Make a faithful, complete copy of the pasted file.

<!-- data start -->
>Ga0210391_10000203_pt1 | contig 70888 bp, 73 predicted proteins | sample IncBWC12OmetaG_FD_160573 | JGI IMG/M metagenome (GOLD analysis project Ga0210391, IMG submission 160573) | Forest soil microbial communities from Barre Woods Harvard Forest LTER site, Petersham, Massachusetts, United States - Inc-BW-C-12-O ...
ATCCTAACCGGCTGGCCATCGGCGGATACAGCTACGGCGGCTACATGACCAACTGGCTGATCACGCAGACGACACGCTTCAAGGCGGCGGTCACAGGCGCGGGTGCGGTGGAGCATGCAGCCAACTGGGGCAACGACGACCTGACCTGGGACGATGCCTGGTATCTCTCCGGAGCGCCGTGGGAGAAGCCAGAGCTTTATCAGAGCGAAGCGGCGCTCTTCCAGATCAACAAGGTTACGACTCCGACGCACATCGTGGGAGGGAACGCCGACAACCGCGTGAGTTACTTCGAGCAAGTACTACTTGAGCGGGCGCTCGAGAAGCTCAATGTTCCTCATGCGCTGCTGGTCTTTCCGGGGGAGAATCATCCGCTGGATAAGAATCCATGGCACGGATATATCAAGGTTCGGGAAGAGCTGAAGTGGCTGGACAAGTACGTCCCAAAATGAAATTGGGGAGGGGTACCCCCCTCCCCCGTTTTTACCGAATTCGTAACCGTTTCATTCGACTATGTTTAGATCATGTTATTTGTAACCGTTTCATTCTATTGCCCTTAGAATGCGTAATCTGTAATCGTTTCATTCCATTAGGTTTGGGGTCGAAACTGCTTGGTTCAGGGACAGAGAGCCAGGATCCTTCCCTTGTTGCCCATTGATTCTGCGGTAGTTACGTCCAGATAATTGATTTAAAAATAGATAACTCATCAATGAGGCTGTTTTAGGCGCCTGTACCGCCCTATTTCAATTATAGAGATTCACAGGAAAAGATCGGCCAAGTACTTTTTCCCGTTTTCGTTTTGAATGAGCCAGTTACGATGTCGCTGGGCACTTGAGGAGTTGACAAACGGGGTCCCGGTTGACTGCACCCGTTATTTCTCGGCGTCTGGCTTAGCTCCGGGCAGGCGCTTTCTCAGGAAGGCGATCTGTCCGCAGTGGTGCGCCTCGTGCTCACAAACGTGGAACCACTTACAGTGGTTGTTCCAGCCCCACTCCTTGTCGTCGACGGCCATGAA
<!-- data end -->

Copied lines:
>Ga0210391_10000203_pt1 | contig 70888 bp, 73 predicted proteins | sample IncBWC12OmetaG_FD_160573 | JGI IMG/M metagenome (GOLD analysis project Ga0210391, IMG submission 160573) | Forest soil microbial communities from Barre Woods Harvard Forest LTER site, Petersham, Massachusetts, United States - Inc-BW-C-12-O ...
ATCCTAACCGGCTGGCCATCGGCGGATACAGCTACGGCGGCTACATGACCAACTGGCTGATCACGCAGACGACACGCTTCAAGGCGGCGGTCACAGGCGCGGGTGCGGTGGAGCATGCAGCCAACTGGGGCAACGACGACCTGACCTGGGACGATGCCTGGTATCTCTCCGGAGCGCCGTGGGAGAAGCCAGAGCTTTATCAGAGCGAAGCGGCGCTCTTCCAGATCAACAAGGTTACGACTCCGACGCACATCGTGGGAGGGAACGCCGACAACCGCGTGAGTTACTTCGAGCAAGTACTACTTGAGCGGGCGCTCGAGAAGCTCAATGTTCCTCATGCGCTGCTGGTCTTTCCGGGGGAGAATCATCCGCTGGATAAGAATCCATGGCACGGATATATCAAGGTTCGGGAAGAGCTGAAGTGGCTGGACAAGTACGTCCCAAAATGAAATTGGGGAGGGGTACCCCCCTCCCCCGTTTTTACCGAATTCGTAACCGTTTCATTCGACTATGTTTAGATCATGTTATTTGTAACCGTTTCATTCTATTGCCCTTAGAATGCGTAATCTGTAATCGTTTCATTCCATTAGGTTTGGGGTCGAAACTGCTTGGTTCAGGGACAGAGAGCCAGGATCCTTCCCTTGTTGCCCATTGATTCTGCGGTAGTTACGTCCAGATAATTGATTTAAAAATAGATAACTCATCAATGAGGCTGTTTTAGGCGCCTGTACCGCCCTATTTCAATTATAGAGATTCACAGGAAAAGATCGGCCAAGTACTTTTTCCCGTTTTCGTTTTGAATGAGCCAGTTACGATGTCGCTGGGCACTTGAGGAGTTGACAAACGGGGTCCCGGTTGACTGCACCCGTTATTTCTCGGCGTCTGGCTTAGCTCCGGGCAGGCGCTTTCTCAGGAAGGCGATCTGTCCGCAGTGGTGCGCCTCGTGCTCACAAACGTGGAACCACTTACAGTGGTTGTTCCAGCCCCACTCCTTGTCGTCGACGGCCATGAA